The smiley face from hell: How to copy and paste into your WordPress site safely

smiley-keyboard Photo Marcin Wichary via FlickrIf you’ve read your Baker Marketing WordPress Manual or been given any basic training in managing a WordPress website, you will know that you never copy and paste content directly into your site.

However, it never hurts to have little reminders of this tip which is why I want to share the story of the smiley face from hell.

Why you should never copy and paste content directly into WordPress

Let’s start with the basics.

When you copy content from another website or Word document (assuming it is your content or something you are legally allowed to copy), you are also copying hidden code and formatting data.

Once pasted into your site, this hidden code can wreak havoc with your website.

The safe way to copy and paste is to use the Paste As Plain Text or Paste From Word buttons. Read my earlier piece for more details: Why Microsoft Word is the enemy of your WordPress website.

But how bad can direct pasting really be?

The consequences of pasting directly were brought home to me recently when a very experienced WordPress user called out for help.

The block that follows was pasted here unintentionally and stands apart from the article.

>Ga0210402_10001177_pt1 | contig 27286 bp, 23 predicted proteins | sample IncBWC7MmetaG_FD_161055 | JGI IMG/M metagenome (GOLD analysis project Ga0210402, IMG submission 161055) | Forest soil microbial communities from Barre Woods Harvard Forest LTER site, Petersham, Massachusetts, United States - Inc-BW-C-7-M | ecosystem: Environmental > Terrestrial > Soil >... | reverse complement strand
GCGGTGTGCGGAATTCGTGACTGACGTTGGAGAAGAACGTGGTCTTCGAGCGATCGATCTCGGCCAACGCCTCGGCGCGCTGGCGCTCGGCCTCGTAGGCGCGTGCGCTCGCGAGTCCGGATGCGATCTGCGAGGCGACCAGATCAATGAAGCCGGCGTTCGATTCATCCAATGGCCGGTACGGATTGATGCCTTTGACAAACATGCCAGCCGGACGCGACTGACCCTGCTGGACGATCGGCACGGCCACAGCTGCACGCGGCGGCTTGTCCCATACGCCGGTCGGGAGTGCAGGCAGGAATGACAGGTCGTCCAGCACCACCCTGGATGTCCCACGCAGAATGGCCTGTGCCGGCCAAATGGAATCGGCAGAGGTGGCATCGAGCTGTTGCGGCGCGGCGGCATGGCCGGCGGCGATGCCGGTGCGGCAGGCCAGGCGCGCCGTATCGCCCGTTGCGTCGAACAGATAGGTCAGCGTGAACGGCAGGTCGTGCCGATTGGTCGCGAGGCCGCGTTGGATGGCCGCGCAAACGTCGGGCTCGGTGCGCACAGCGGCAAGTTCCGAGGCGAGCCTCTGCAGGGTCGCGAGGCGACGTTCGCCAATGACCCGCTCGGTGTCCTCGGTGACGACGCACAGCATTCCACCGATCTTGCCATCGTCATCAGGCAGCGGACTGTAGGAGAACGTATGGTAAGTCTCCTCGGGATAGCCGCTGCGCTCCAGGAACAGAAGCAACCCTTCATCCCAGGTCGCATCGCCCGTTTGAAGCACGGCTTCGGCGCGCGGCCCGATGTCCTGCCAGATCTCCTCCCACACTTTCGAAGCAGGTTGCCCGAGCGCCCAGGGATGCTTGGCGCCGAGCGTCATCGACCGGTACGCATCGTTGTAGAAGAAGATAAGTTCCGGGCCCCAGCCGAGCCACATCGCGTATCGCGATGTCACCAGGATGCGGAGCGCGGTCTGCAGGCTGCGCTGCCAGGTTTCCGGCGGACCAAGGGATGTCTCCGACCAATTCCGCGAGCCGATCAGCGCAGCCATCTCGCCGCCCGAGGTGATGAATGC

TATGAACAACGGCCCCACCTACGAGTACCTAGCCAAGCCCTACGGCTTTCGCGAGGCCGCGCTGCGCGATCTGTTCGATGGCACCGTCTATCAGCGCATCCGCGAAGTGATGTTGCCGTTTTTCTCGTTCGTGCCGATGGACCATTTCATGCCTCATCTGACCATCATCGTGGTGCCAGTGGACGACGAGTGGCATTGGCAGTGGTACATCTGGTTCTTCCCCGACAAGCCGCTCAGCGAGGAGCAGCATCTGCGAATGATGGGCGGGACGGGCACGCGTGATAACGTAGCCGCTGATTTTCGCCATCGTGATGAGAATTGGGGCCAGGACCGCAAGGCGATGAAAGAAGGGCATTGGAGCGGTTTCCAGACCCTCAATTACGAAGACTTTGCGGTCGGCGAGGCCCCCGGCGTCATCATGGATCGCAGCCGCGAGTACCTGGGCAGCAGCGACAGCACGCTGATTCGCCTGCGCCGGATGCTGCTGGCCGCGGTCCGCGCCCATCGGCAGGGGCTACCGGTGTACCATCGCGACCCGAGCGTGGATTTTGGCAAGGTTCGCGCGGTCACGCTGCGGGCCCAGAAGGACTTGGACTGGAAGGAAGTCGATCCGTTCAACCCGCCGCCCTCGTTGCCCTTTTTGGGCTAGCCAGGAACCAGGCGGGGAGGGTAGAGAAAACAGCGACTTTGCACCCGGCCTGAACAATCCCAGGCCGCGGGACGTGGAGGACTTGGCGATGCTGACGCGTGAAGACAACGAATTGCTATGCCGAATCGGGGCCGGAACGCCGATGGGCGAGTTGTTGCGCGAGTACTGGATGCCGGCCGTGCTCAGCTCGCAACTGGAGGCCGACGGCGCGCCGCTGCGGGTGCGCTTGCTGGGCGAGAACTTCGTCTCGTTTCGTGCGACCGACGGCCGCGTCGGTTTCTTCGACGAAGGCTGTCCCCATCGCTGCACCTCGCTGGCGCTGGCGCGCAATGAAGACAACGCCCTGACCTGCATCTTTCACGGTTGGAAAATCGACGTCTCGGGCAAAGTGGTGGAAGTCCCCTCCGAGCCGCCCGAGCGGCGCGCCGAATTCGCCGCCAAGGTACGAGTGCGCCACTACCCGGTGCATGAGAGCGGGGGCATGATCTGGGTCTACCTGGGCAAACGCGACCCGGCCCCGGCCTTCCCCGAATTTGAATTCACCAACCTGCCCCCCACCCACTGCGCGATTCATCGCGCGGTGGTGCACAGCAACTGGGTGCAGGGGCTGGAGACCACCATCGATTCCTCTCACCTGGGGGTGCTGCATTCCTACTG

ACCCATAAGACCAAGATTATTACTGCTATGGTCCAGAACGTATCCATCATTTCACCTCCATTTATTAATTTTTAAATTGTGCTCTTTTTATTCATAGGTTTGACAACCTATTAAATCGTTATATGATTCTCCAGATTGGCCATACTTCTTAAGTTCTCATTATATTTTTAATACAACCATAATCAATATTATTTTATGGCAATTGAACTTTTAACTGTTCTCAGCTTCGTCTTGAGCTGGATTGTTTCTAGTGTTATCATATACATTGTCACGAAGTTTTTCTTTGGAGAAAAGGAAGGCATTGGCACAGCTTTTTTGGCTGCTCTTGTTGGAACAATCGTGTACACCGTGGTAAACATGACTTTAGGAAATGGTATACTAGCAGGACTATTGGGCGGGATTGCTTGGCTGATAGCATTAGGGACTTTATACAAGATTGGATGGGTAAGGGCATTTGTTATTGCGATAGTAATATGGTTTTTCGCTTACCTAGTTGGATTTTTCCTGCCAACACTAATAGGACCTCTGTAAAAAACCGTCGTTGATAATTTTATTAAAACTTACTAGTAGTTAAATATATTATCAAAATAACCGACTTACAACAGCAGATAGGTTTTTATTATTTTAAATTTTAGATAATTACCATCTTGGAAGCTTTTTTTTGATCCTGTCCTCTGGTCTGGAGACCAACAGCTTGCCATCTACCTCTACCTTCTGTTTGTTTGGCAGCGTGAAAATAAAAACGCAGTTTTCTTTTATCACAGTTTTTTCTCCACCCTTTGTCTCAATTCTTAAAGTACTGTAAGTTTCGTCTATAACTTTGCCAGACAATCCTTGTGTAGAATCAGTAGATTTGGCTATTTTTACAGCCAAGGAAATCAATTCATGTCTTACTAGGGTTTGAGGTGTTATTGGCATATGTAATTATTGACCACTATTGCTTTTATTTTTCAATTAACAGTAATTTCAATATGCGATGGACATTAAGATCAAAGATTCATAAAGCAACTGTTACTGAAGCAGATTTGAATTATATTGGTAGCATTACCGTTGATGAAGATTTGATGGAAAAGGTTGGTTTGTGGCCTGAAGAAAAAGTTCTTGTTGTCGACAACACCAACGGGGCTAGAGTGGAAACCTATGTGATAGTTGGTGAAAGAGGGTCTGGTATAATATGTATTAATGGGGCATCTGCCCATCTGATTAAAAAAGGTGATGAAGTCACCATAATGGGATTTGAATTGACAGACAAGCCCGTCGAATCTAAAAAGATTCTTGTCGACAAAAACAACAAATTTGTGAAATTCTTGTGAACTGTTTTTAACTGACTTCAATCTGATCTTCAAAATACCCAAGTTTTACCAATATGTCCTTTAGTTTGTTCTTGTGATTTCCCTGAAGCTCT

He was worried his website had been hacked because of these symptoms:

  • No matter what he would write on a page, every time he hit publish or update, most of the content would disappear
  • As he started typing on a new page, whatever letter he typed first would just start repeating itself indefinitely
  • If he went into already established pages to make updates, they would break and become unpublishable.

After some investigation I discovered that the culprit was a little smiley face that he had copied when copying a the text of a Tweet (a message on the social network, Twitter).

Smiley faces, or emoticons, are made up of strings of characters so that your browser knows what emoticon to display.

In this case, that string was fundamentally conflicting with his WordPress website.

Had he used the Paste As Plain Text button to copy the Tweet, he would have had the text of the tweet (minus the smiley face) and a safe, robust website.

Happy pasting.

Smiley keyboard by Marcin Wichary via Flickr

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